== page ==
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"The Structure of Scientific Revolutions" by Thomas Kuhn

If you’ve ever taken a science class, there’s a good chance you’ve read “The Structure of Scientific Revolutions” by Thomas Kuhn. The book is a widely considered a modern classic about the history of science and how it has evolved over time. Though we don’t have time to read the whole thing in this course, I’d highly recommend checking it out from your local library or reading it online in your spare time.

Perhaps the most significant contributions of the book deals with normal science and paradigm shifts.

Kuhn defines a paradigm as “ universally recognized scientific achievements that for a time provide model problems and solutions to a community of practitioners.” They are

“accepted examples of actual scientific practice—examples which include law, theory, application, and instrumentation together— provide models from which spring particular coherent traditions of scientific research. These are the traditions which the historian describes under such rubrics as ‘Ptolemaic astronomy’ (or ‘Copernican’), ‘Aristotelian dynamics’ (or ‘Newtonian’), ‘corpuscular optics’ (or ‘wave optics’), and so on. The study of paradigms, including many that are far more specialized than those named illustratively above, is what mainly prepares the student for membership in the particular scientific community with which he will later practice. Because he there joins men who learned the bases of their field from the same concrete models, his subsequent practice will seldom evoke overt disagreement over fundamentals. Men whose research is based on shared paradigms are committed to the same rules and standards for scientific practice. That commitment and the apparent consensus it produces are prerequisites for normal science, i.e., for the genesis and continuation of a particular research tradition.”

Scientific revolutions and paradigm shifts tend to be catalyzed by crises, causing what starts out as small groups of scientists to challenge norms and find innovative ways of moving forward. When these paradigms are challenged, there is often pushback from the rest of the community. And revolutions occur rapidly through competition between those participating in normal science (generally of older generations) and those pushing for change (generally the newly trained younger generations).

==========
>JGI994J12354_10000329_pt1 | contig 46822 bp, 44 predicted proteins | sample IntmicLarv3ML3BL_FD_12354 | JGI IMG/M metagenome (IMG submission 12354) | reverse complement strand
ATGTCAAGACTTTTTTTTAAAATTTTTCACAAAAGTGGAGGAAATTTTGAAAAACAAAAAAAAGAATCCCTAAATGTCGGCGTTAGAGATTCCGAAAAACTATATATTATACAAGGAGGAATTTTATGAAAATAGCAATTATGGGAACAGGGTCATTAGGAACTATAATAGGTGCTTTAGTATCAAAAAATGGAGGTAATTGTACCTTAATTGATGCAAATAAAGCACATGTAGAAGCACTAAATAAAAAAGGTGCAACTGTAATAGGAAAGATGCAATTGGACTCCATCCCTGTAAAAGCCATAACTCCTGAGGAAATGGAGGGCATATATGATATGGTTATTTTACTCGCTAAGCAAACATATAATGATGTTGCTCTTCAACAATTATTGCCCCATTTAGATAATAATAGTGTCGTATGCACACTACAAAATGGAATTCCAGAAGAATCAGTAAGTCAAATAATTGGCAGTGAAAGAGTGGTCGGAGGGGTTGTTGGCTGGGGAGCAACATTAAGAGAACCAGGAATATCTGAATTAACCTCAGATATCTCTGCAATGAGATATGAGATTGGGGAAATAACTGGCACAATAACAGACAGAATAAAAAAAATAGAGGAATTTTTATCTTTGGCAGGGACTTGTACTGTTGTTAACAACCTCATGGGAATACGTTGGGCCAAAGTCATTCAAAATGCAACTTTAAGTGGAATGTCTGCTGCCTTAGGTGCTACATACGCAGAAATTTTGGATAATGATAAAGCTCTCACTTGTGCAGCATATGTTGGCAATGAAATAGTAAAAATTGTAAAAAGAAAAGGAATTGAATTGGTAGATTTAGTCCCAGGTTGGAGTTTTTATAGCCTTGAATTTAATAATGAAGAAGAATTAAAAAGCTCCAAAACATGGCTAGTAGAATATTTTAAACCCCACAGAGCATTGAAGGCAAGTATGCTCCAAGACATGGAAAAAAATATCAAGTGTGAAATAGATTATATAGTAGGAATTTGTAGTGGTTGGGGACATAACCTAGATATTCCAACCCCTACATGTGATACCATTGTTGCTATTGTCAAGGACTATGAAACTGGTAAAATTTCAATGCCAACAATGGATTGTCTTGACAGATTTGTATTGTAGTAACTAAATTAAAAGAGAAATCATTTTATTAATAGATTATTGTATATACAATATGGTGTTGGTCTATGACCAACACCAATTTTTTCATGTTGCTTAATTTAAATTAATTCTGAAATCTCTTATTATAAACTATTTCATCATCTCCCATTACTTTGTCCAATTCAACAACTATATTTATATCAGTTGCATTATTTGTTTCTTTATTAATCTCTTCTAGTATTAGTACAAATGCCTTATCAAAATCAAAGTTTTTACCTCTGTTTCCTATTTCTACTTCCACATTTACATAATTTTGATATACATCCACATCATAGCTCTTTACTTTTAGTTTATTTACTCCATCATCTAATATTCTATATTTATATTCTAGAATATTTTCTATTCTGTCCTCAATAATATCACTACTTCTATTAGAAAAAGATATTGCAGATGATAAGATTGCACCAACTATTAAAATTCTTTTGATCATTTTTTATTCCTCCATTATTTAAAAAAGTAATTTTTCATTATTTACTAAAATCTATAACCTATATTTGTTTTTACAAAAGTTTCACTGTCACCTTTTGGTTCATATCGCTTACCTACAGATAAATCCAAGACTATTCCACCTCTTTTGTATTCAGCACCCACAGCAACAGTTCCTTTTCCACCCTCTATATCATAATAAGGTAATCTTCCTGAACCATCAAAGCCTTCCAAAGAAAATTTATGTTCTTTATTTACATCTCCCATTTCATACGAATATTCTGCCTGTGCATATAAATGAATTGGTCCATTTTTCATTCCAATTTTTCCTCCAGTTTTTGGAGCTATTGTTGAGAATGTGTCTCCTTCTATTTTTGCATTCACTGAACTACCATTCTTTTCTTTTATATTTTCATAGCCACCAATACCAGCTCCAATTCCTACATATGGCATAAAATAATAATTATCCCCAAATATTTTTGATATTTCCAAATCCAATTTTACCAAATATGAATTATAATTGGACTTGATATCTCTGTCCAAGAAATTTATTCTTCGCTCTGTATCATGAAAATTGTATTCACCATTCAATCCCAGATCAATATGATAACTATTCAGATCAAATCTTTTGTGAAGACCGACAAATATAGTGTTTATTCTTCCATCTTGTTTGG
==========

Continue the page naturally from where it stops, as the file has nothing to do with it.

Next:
Kuhn discusses the revolutionary nature of scientific paradigm shifts:

“The transition from a paradigm in crisis to a new one from which a new tradition of normal science can emerge is far from a cumulative process, one achieved by an articulation or extension of the old paradigm. Rather it is a reconstruction of the field from new fundamentals, a reconstruction that changes some of the field’s most elementary theoretical generalizations as well as many of its paradigm methods and applications. During the transition period there will be a large but never complete overlap between the problems that can be solved by the old and by the new paradigm. But there will also be a decisive difference in the modes of solution. When the transition is complete, the profession will have changed its view of the field, its methods, and its goals.”

Many in the research transparency movement believe we are in the midst of a massive paradigm shift in the social sciences. Open science practices are becoming more widespread and demand for open science literacy is growing. But a successful shift does not happen on its own. Scientists have to work actively to make openness and transparency the norm.

What do you think? What aspects of what we’ve learned in the last three weeks fit Kuhn’s concept of paradigmatic change and scientific revolution? If this is a revolution, what does that mean for the future of the social sciences?

If you want to dive deeper into the material, you can read the entirety of the book by clicking on the link in the SEE ALSO section at the bottom of this page.


Kuhn, Thomas S. 2012. The Structure of Scientific Revolutions: 50th Anniversary Edition. University of Chicago Press.

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This article is from the free online course:

Transparent and Open Social Science Research

University of California, Berkeley